Social Networking

Posted By Ann Rabinowitz

One of my genealogy colleagues, Roy Ogus, just brought to my attention a book review to be found in the very helpful Eastman’s Online Genealogy Newsletter. The book review covers Drew Smith’s “Social Networking for Genealogists” which is a comprehensive discussion of the whole new generation of Internet-based tools which have sprung up in the last few years.  These now are becoming known for accommodating the needs of an internationally-based on-line world of roots researchers.

The book appealed to me as I had recently mentioned the use of such social networking tools in one of my postings to the JewishGen Blog.  My feeling was that these tools would become the wave of the future for genealogical research.  Indeed, the topic had come up again when Roy and I had our recent conversation about his use of NEXO to create an interactive site for the Ukmerge Uyezd (District), Lithuania group.

NEXO was first utilized on the Litvak SIG by Deena Berton who perfected its use for developing web sites for the Litvak SIG District groups.  Now, sites for Kaunas, Siauliai and Telsiai as well as Roy Ogus’s Ukmerge District site, have been set up and further customized by their District Coordinators.  In the future, the remaining District Coordinators will be trained to utilize this technology.

The NEXO site allows materials to be published on it such as all of the existing Lithuanian records for the District and has a number of other sections relating to members and inquiries and postings about families.  However, only members are allowed access to the site.

This year, the NEXO company,, was purchased by Shutterfly,  It is expected, in the months ahead, as NEXO is transitioned to Shutterfly, that this will provide the users with further enhancements to the existing platform.

Another example of the use of such a tool is Roni Seibel Liebowitz’s “Jewish Roots in Paterson, NJ” which is on Facebook.  This group has enabled both genealogists and non-genealogists alike, whether Jewish or non-Jewish, to interact about their roots in the town.  Photos, history and reminiscences abound in this lively group.  It blurs the boundaries of what is genealogy and what is just plain good old-fashioned networking.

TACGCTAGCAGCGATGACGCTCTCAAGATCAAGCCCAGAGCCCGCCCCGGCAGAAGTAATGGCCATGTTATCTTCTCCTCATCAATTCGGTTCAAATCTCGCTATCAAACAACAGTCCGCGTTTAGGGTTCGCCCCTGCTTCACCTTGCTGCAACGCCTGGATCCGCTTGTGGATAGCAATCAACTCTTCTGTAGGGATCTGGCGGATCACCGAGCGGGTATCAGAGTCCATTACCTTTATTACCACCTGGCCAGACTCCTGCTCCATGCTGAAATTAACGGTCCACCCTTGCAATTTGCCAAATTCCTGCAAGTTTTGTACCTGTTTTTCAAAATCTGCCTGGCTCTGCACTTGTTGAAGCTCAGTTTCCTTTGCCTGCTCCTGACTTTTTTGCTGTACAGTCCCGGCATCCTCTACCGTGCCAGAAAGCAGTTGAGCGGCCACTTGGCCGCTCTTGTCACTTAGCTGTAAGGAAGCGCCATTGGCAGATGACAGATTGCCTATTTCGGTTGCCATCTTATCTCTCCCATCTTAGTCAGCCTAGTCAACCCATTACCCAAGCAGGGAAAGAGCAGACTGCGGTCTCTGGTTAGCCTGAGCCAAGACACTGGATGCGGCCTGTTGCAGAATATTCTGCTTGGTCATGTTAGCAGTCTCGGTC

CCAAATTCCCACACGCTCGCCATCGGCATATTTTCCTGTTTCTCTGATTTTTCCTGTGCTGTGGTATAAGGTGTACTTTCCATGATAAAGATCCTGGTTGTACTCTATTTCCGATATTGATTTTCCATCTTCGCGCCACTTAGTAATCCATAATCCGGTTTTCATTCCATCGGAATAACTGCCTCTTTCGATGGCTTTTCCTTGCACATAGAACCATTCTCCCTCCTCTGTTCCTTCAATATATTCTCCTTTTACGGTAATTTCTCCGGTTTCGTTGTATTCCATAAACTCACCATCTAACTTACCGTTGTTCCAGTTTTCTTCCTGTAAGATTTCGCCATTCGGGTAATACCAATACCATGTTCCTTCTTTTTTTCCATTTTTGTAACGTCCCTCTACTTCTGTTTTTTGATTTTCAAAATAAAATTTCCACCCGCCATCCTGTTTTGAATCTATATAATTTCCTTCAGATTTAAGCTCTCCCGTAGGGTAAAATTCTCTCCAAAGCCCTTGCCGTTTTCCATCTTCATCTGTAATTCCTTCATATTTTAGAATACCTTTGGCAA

As far as Drew Smith’s book is concerned, it mentions a number of the tools that I have begun to use regularly including Facebook, YouTube, LibraryThing, Geni, and others.  In fact, Geni was first brought to my attention last year by my cousin Deborah Josephson Diamant.  She and her husband created a family tree in preparation for the bar mitzvah of their son.  This resulted in the reaching out to family members to participate in this activity and adding items and photos from all branches of the family.  The follow up was the ability to be notified for family events such as birthdays and anniversaries as well as the addition of new members to the family which has broadened our family’s ability to interact with each other.

Another trend I am seeing is that the Jewish Genealogical Societies are now posting on Facebook which enhances their ability to communicate about their resources and programs.  This is especially true for JGSs which have no local-based newspapers to publish notices about their activities such as the JGS, Inc. (New York).  It would also be true for JGSs in Florida such as the one in Greater Miami and also the one in Palm Beach County which would appeal to “snow birds” from up north who might be visiting.  It allows them to plan and include this type of activity in their itinerary.  In addition, the JGSs are now posting on the JewishGen Blog which is another means of enhancing their presence on the Internet.  Lately, even JewishGen is now part of the Facebook generation as they have a group established there.

The creativity on the Internet is astounding and I look forward to many more interesting tools to be developed in the near future.  Hopefully, this creativity will not result in what someone on one blog termed “Multiple Social Networking Disorder”, the inability to communicate in more than 140 characters.

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